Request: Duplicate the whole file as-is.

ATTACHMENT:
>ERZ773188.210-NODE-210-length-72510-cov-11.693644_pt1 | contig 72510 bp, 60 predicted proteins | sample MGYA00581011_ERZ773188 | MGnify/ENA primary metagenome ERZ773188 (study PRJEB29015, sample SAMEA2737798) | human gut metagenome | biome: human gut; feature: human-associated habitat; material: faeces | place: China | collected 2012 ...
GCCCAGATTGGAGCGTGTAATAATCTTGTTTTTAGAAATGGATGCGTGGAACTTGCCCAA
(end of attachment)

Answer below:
>ERZ773188.210-NODE-210-length-72510-cov-11.693644_pt1 | contig 72510 bp, 60 predicted proteins | sample MGYA00581011_ERZ773188 | MGnify/ENA primary metagenome ERZ773188 (study PRJEB29015, sample SAMEA2737798) | human gut metagenome | biome: human gut; feature: human-associated habitat; material: faeces | place: China | collected 2012 ...
GCCCAGATTGGAGCGTGTAATAATCTTGTTTTTAGAAATGGATGCGTGGAACTTGCCCAA